When I was about 12 weeks pregnant with my first baby back in 2016, I cried in my husband’s arms, knowing that my lifelong desire of being a stay-at-home mom with kids was not in God’s plan for our lives.
As difficult as that time was, three kids later, it’s clear that, once again, God knows best. Our kids thrive at home, learning from their father and taking care of one another. I’m busy and fulfilled at work, but also working from home, available to jump into “mom mode” if needed. It’s been a blessing and a reminder of how important it is to be docile to the Holy Spirit, even when our hearts are pulled us in a different direction.
Still, when my husband had to travel recently for a week to promote his latest book — ahem, “Glorifying Christ: The Life of Cardinal Francis E. George, O.M.I.” — I was pumped to stay and play with the kids.
I had big plans for Mom and Kids. Day trips, shopping, baking, adoration, lots of time running and playing outside — you know, stay-at-home mom stuff. Little did I know how real it was going to get.
The first fever made itself known in the evening during dinner. My daughter wouldn’t eat, which isn’t all that uncommon, given her proclivity to snack; but then came the tears. It was a textbook kid virus: fever, stuffy nose, cough. We went to the doctor, we got medicine. I hunkered her down on the couch with Disney+.
A few days later, my oldest went down. Same symptoms, same doctor, same meds, same position on the couch. It was a few more days before it finally made it to the baby.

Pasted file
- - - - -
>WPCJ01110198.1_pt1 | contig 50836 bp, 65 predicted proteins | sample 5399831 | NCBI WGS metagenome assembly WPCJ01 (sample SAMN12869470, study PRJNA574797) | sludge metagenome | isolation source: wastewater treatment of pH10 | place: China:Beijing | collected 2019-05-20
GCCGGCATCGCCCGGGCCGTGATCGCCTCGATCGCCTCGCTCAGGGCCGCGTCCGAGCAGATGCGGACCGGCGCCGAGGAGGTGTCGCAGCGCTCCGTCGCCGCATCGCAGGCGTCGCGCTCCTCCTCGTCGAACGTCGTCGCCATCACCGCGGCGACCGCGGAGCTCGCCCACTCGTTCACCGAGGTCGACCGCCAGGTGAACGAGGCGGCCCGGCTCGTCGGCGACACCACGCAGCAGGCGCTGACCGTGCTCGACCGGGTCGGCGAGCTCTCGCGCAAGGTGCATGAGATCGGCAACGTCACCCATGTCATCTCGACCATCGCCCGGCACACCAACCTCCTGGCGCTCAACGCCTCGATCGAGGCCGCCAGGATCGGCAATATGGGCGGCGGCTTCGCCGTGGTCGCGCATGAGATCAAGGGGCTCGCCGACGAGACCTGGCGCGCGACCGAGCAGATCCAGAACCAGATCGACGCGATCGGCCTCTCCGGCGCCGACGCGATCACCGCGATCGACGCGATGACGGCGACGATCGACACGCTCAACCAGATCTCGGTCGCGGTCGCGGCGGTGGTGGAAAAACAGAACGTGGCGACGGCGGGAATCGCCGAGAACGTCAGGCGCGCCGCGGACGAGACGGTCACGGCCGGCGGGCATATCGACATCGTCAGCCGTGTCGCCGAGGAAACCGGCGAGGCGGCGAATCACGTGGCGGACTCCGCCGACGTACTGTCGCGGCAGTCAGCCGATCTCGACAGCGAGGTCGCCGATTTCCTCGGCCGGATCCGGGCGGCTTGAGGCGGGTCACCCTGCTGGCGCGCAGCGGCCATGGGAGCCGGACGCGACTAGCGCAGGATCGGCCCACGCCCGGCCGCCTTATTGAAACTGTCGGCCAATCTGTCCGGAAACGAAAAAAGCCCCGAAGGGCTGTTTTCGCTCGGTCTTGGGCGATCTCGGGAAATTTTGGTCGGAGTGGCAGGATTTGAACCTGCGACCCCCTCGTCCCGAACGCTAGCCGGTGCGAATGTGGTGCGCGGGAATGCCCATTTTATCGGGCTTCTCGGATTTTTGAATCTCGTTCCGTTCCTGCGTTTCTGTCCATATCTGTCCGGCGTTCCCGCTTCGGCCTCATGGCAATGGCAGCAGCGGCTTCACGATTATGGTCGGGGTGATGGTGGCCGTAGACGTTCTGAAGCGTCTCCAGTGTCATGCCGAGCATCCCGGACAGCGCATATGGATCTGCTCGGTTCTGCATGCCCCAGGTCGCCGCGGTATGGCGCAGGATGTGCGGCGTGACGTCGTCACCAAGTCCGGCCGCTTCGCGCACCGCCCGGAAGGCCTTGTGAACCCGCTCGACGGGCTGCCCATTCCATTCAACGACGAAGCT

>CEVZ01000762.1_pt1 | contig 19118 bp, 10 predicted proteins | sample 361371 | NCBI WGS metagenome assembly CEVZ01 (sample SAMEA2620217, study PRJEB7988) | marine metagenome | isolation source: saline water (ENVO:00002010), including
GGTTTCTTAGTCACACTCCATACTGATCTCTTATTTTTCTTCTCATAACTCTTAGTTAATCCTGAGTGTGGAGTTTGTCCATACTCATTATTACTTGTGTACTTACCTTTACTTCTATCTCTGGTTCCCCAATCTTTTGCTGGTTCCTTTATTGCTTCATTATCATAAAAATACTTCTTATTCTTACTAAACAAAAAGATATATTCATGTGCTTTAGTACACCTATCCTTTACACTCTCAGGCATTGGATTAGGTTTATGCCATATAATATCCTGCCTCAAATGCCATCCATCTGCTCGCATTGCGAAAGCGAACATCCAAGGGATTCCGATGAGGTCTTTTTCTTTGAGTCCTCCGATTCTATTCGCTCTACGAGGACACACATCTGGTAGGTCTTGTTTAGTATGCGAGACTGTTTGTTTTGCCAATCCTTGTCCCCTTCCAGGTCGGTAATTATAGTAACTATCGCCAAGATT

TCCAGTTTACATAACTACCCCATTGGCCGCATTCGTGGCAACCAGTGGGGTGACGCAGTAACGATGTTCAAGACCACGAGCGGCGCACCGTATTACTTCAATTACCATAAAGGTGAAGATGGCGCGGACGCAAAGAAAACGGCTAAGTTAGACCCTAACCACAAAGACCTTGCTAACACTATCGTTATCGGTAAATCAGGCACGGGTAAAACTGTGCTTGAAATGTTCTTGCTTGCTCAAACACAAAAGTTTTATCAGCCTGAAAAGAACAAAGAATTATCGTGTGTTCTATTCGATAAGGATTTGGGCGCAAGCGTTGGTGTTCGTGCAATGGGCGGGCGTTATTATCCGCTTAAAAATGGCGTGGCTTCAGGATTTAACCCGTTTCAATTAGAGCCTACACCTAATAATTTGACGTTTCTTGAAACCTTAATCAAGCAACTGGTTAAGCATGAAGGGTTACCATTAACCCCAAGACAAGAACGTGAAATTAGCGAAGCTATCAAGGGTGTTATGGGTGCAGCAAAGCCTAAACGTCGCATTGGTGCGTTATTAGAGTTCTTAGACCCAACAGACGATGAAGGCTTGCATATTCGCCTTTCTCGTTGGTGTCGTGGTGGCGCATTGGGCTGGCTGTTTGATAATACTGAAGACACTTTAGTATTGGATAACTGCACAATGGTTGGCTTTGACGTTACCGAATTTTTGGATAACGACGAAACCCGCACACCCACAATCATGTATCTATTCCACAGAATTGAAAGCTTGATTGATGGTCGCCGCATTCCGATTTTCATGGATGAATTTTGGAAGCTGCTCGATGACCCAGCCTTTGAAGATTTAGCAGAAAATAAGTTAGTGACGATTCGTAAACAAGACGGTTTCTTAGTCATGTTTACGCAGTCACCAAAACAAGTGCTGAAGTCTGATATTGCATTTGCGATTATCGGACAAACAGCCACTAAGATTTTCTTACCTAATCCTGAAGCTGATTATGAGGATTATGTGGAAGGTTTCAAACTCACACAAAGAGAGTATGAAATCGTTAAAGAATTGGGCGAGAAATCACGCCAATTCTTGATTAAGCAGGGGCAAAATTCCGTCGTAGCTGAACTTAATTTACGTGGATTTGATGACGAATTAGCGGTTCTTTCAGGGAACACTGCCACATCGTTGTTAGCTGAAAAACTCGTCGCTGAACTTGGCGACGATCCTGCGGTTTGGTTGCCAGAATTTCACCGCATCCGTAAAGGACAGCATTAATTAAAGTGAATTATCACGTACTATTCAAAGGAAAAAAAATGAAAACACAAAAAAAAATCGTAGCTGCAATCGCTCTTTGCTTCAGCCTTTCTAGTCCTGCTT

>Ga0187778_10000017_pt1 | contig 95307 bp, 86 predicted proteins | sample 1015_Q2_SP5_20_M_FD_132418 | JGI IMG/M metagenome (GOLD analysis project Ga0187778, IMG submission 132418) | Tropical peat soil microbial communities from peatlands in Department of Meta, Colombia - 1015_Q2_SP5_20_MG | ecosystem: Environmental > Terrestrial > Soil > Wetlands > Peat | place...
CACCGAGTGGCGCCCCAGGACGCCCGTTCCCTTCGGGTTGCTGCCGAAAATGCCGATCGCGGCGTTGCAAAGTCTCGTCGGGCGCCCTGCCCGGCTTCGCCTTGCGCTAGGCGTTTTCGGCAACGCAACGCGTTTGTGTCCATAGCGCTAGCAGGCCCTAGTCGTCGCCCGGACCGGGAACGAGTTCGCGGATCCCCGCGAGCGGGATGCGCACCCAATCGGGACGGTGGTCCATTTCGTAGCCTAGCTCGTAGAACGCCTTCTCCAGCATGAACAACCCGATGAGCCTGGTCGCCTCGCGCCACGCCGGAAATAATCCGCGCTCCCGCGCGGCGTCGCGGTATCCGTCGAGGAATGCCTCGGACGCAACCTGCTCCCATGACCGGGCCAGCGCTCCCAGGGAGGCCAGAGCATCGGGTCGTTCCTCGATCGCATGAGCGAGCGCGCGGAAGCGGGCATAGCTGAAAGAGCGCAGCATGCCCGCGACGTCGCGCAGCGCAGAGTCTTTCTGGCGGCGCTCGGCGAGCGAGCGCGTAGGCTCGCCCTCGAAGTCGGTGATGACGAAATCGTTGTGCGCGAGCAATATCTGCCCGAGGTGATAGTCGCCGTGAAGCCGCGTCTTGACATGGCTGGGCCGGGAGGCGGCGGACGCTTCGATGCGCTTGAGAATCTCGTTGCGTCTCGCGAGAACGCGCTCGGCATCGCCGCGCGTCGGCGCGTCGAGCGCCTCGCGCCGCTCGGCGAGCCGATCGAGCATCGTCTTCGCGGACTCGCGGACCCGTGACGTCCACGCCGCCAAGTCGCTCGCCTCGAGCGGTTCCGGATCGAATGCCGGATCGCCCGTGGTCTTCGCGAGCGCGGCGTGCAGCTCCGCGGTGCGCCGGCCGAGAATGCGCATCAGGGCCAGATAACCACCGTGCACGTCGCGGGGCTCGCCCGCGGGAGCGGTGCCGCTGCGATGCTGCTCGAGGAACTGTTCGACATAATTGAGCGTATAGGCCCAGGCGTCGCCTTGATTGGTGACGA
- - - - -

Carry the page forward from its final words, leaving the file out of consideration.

All told, the week in numbers included four trips to the doctor, six kinds of medicine, eight boxes of tissues, and 5 billion hours of television. An honest-to-goodness stay-at-home mom experience, indeed.
The kids were troupers, but they were tired and sick and constantly in need. I ran on adrenaline and coffee.
That’s how it always seems to go, said a co-worker and mom of four when I told her about my week “off.” Anytime there’s a plan in our heads for family fun, things tend to go sideways. As the poet Robert Burns said, “The best laid schemes of mice and men / Go often askew.”
Still, when I look back on that week, I can see the grace working there, too. We laughed and coughed (usually in that order), and played and rested.
We might not have gone on walks and outings, but we had lots of snuggles and cuddles. We might not have run around outside, but we sat on the deck and played endless rounds of UNO, the current family game of choice. We might not have been able to make it to Mass or adoration, but we prayed at night before bed, inviting the Lord into our messiness.
And I had the opportunity to really be there for my kids, in a way that I sometimes feel like, as a working mother, I am not always in the way I would prefer. I held my daughter in my arms as she slept while we waited in the doctor’s waiting room. I gave a long bath to my son, helping to calm his cough. I rocked and nursed my baby as much as he wanted. I got to just be Mom to kids who really needed her.
“In all circumstances, give thanks,” St. Paul teaches us, after reminding us to rejoice always and pray without ceasing (1 Thes 5:16-18). God has a way of providing, reminding us to trust in his plan and find joy in all things. Every moment is to be cherished as a gift — even those that might not originally have gone as planned.